Here's an utterly novel concept - you're at home or at an event and you want to get a message to another family member nearby but out of hearing distance. Assuming that they also have a Symbian phone, Wifi Talkie can turn both your smartphones into fully fledged 'push to talk' walkie talkies, at least as long as you're in Wi-fi range of each other. It's slick and it works very well, albeit with a use case that's narrower than Cleopatra's Needle.
Wifi Talkie does a rather splendid job of looking like the device it's pretending to be, a traditional RF walkie talkie. Right down to the screen display (with working battery and Wi-fi signal bars), plus the monochrome LCD:
Apart from the two messages shown above, there's also 'PAIR', shown while one smartphone running Wifi Talkie is looking for another phone running the same within Wi-fi range. The pairing all happens seamlessly and reliably though. To talk to the other person you hold down the central virtual button and chat away, then release it to hear any responses coming through. The magic happens point-to-point, i.e. no router is needed, though this does inevitably mean slightly lower range than you'd expect for normal wi-fi connectivity, since the latter is partially powered by a meaty mains-powered router and larger aerial.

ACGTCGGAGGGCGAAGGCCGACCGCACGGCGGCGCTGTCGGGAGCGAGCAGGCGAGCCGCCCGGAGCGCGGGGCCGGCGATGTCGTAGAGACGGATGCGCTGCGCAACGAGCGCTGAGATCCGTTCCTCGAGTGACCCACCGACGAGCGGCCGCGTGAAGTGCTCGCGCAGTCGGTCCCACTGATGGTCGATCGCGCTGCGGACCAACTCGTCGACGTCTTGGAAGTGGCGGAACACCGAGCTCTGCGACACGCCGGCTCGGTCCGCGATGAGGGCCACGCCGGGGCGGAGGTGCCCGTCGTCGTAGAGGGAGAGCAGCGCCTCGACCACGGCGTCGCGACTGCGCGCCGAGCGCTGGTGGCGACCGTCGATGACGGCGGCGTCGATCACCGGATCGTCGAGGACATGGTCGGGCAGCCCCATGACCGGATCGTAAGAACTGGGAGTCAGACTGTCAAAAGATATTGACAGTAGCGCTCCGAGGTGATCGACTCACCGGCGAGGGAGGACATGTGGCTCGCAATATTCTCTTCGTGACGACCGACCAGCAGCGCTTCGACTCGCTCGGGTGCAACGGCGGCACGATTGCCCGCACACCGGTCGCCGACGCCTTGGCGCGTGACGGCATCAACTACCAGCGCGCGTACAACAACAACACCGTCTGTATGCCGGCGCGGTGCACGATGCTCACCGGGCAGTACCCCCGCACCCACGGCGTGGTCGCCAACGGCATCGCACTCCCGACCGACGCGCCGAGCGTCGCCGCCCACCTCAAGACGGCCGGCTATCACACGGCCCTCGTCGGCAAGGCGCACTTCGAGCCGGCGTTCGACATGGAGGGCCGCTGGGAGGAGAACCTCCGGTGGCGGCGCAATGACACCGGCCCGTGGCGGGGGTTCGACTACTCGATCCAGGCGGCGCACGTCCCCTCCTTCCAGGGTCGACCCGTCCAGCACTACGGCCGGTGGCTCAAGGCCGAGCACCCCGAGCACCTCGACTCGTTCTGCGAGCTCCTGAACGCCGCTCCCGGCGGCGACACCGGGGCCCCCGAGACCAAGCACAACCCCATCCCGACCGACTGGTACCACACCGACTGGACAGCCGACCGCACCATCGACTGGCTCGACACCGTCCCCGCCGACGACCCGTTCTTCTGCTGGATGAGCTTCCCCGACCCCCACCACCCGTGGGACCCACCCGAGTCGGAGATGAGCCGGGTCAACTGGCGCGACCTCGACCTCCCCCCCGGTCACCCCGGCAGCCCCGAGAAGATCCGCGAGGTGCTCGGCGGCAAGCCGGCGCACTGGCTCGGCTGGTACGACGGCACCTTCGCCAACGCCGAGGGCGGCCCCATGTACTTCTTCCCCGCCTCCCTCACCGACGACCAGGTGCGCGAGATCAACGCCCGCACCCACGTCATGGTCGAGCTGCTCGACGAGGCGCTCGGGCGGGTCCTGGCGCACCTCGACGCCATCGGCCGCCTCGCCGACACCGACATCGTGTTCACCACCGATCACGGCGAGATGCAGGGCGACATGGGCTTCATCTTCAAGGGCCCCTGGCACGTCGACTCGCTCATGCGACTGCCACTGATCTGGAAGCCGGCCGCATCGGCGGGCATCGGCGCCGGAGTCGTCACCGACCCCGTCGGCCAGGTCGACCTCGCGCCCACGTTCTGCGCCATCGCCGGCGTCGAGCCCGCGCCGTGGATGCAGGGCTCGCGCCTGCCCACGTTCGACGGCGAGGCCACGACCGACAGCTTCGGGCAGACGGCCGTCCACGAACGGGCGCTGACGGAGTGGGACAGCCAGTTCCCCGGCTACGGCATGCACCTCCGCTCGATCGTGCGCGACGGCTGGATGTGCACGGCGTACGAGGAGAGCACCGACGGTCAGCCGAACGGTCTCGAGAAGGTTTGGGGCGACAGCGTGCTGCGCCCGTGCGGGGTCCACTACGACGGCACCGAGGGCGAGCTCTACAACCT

The system works wonderfully well as long as both parties stay within range. There's a choice of audio codecs to use, with AMR being the lower quality one.
In practice, as I say, the use case is somewhat small:
you need to contact another family member or friend who's within 25 metres or so but not within earshot or sight
both of you have compatible S60 5th Edition or Symbian^3-class smartphones
both of you have the Wifi Talkie application running
In practice, most people, losing someone at an event, would just call them or text them. Perhaps the main use case is at home, to pass messages to a family member without having to get up or bother with VoIP or cellular calls.
I don't mean to be too negative - Wifi Talkie is wonderfully programmed and implemented and I'm keeping it for sheer geek play-value, if nothing else!